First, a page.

Recognizing a need in the industry, in 2008, through a grant with the Delaware Department of Agriculture, Johnson and Sue Snider, UD extension specialist, met with other Delaware Extension colleagues to develop a proactive plan to educate commercial growers about the origins and prevention of food borne pathogens in produce. In addition to agriculture and horticulture agents, family and consumer science educators contributed to the outreach strategy for a complete approach to educate those at the front line of food production – where it grows.
“Family and consumer sciences had already been doing food safety training in the service industry,” Johnson says. “Together with those of us who work on the agriculture end, working with produce growers, it made sense.” Further collaboration with Delaware State University, Fruit and Vegetable Growers Association of Delaware (FVGAD) and the Delaware Department of Agriculture (DDA) coalesced into the first formalized session offered to growers in 2009.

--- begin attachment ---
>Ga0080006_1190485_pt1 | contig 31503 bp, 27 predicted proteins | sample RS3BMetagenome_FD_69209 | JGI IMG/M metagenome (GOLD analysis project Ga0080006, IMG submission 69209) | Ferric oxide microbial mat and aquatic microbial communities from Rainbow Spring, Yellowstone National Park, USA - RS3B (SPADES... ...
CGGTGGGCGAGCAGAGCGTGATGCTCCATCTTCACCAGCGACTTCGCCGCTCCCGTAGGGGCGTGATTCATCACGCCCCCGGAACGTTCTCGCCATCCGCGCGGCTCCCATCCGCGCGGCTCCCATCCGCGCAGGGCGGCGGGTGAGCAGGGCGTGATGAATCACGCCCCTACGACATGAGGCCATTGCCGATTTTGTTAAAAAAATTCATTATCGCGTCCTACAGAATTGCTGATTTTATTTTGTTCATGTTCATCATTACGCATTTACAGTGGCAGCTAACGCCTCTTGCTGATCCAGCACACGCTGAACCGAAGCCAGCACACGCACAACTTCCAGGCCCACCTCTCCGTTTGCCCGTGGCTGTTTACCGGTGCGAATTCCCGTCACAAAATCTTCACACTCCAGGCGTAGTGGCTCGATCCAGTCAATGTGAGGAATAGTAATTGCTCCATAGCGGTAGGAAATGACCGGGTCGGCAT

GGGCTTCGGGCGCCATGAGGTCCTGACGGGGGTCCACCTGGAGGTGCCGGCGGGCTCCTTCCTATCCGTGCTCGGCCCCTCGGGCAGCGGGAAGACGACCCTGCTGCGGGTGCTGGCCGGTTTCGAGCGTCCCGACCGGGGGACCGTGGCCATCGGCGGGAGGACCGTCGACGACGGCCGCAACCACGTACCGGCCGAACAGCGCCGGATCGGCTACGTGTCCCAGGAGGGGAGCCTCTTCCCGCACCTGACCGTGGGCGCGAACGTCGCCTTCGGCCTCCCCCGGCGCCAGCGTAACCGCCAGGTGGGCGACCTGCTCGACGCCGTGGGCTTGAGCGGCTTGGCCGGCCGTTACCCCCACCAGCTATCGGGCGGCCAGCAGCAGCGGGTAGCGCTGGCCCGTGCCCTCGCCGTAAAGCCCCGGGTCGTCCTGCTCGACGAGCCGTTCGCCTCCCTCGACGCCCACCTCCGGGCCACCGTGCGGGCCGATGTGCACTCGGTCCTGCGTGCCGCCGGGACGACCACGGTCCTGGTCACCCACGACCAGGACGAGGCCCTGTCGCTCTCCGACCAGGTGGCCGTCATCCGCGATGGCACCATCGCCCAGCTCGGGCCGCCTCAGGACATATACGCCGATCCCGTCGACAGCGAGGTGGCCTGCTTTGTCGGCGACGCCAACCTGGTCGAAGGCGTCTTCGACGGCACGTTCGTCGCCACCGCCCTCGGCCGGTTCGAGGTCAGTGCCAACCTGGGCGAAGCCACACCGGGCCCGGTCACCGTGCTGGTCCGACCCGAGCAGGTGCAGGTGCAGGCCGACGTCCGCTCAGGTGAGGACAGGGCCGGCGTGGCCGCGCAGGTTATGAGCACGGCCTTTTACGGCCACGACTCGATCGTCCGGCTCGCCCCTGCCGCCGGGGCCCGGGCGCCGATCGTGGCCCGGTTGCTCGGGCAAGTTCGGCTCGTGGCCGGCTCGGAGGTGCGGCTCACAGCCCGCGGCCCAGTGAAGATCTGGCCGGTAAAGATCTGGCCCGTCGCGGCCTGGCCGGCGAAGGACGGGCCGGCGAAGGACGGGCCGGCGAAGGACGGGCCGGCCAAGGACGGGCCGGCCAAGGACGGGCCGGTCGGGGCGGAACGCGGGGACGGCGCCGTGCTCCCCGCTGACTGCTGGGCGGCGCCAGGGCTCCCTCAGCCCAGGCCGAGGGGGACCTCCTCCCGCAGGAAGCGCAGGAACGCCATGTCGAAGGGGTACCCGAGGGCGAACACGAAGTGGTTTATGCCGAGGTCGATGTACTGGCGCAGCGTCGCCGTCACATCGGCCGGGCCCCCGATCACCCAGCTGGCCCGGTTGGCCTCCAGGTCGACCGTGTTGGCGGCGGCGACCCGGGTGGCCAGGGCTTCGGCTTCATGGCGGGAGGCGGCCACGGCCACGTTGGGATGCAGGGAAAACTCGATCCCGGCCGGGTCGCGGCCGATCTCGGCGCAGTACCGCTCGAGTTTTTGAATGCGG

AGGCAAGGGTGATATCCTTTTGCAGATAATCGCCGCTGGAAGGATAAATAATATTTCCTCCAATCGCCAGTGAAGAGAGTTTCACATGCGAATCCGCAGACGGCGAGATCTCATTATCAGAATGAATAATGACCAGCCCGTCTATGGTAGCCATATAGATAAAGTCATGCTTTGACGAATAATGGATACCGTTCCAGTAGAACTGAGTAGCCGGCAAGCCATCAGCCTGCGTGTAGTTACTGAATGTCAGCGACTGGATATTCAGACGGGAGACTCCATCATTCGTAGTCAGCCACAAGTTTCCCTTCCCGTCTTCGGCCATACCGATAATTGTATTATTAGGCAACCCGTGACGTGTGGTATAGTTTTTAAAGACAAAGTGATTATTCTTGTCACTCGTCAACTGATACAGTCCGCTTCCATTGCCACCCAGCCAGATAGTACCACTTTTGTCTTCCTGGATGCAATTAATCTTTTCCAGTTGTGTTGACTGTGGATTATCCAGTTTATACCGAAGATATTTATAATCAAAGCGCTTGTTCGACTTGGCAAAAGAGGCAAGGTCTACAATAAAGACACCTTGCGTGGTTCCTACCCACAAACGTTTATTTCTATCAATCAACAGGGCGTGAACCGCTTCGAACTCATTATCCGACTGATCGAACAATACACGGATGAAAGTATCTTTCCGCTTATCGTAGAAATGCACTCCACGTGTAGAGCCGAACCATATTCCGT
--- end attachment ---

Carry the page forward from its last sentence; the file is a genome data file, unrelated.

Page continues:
The training sessions have been a success. “We have trained more than 200 growers with 156 being certified,” Johnson says. “Another 100 farm workers have also been trained in workplace and personal hygiene.” Now in their third year, the voluntary trainings, free to growers, will be offered in 2011 in March and April at all three county Extension offices.
From left to right, Anne Camasso, Cory Whaley, Gordon Johnson and Tracy Wootten. Since 2009 Cooperative Extension has taught growers food safety in Sussex County.